Includes Paradise Pier

Joe Mix, Island Outfitters, Ladys Island, (843-522-9900) -- Although this outstanding cobia season is beginning to taper off, we can expect another three to four weeks of good fishing. The two hot spots are the rips between Parris and Daws islands and the Highway 170 bridge. Live eels and de-finned catfish are effective baits, but better catches are coming on live menhaden and threadfin herring. Only menhaden can be caught using a cast net, while threadfins are taken by jigging, casting or trolling a line of four to six gold hooks. These rigs also are used offshore jigging for cigar minnows, probably the best bait for bottom-feeding species. While live-lining menhaden for cobia at the rips, charter captain Trevor Strever encountered a school of Spanish mackerel. He landed six, all weighing between 3 and 5 pounds.

On Monday, charter captain Wally Phinney's party caught two amberjacks up to 60 pounds and a 27-pound blackfin tuna live-lining over bottom structures about 35 miles out. His party also lost four hooked king mackerel and numerous bonita to various barracuda, but did manage to catch one undamaged king.


Miss Judy Charters, Capt. Judy Helmey, (912-897-4921) -- Offshore, king mackerel are to be found around the L and J buoys, with most of my success coming by fast-trolling black, silver or pink Drone spoons 30 feet behind a No. 3 planer at 6 knots. We also have been catching a few Spanish mackerel.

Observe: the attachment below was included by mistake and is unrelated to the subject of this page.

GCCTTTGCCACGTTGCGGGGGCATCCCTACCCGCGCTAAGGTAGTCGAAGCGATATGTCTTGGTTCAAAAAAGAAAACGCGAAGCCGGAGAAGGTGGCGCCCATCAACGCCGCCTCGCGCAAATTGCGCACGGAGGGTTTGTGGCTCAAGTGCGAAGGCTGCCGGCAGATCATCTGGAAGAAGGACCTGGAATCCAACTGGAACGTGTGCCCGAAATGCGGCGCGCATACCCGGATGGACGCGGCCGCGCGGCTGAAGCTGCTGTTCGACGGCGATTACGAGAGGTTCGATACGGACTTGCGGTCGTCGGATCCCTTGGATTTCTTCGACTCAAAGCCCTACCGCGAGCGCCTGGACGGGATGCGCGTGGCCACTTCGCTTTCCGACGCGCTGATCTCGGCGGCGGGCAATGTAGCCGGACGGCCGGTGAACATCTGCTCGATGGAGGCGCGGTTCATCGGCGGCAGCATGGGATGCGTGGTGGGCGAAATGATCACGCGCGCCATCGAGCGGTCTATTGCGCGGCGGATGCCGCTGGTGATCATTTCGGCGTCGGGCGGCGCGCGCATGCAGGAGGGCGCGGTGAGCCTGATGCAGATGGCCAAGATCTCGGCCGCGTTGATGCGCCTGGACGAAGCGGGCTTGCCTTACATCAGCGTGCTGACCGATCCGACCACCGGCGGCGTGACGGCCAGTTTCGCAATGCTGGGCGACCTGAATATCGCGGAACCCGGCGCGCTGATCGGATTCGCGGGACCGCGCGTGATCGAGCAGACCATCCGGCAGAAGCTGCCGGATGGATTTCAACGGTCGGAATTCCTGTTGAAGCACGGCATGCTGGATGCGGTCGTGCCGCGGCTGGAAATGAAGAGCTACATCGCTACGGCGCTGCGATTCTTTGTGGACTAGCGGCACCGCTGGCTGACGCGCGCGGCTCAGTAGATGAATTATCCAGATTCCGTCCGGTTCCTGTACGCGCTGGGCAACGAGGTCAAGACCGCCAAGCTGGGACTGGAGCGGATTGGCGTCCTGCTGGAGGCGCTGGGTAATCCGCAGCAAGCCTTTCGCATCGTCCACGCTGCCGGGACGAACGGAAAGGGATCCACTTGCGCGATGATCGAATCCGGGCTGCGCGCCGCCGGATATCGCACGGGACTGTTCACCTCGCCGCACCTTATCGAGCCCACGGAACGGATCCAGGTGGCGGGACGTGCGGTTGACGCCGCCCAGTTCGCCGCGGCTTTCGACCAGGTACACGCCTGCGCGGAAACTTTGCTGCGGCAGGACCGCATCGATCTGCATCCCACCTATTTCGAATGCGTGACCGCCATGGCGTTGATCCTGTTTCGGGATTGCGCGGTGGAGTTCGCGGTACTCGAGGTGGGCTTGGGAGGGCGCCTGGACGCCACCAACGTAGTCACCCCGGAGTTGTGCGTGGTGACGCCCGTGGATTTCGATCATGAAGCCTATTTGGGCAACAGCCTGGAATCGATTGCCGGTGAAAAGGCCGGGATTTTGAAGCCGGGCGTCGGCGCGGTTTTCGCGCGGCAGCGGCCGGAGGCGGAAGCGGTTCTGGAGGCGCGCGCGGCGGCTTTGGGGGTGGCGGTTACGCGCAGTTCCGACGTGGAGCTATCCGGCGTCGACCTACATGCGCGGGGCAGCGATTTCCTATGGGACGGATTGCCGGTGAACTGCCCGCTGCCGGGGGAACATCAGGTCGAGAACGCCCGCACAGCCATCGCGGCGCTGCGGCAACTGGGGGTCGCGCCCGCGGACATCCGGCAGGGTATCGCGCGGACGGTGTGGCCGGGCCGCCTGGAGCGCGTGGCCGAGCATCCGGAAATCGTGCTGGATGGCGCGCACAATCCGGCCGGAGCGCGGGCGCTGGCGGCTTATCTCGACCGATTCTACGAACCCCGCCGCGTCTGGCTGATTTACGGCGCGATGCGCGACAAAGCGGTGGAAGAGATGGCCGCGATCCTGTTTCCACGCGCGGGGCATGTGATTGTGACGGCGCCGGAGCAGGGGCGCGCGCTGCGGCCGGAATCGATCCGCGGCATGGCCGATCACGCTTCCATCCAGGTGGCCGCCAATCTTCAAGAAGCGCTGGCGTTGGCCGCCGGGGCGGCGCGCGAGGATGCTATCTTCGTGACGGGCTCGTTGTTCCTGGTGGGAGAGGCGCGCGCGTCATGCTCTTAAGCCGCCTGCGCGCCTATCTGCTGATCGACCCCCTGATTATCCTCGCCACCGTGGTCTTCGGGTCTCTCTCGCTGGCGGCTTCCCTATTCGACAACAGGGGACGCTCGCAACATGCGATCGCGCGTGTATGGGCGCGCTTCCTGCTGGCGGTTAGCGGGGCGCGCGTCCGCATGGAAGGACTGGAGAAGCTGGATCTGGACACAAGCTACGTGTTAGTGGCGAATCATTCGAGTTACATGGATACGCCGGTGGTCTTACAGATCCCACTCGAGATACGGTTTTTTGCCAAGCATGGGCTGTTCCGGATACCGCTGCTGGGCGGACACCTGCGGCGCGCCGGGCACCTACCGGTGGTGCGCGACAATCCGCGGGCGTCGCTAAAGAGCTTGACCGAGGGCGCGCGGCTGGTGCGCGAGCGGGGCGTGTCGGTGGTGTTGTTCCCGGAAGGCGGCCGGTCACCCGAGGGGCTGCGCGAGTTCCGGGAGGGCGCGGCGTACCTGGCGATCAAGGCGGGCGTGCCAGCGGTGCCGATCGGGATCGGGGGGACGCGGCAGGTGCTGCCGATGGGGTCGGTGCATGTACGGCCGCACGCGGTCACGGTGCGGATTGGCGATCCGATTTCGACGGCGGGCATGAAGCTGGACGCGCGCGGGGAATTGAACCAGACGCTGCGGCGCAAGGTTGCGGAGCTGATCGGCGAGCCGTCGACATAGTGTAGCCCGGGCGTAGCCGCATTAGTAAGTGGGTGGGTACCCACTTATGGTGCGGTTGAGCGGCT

The bottom fishing at the artificial reefs is still holding, with large triggerfish and big black sea bass at the L Buoy. These fish can't resist the taste (smell) of squid. The Savannah Snapper Banks are holding some large red snapper and grouper. You have to use live fish like ruby redlips, bank sea bass and vermilion because other types of bait is sucked off the hook before it reaches bottom.

Dolphin, tuna and wahoo are to be found in large numbers in the Gulf Stream.

Bill Babb covers the outdoors for The Augusta Chronicle. He can be reached at 1 (706) 823-3304.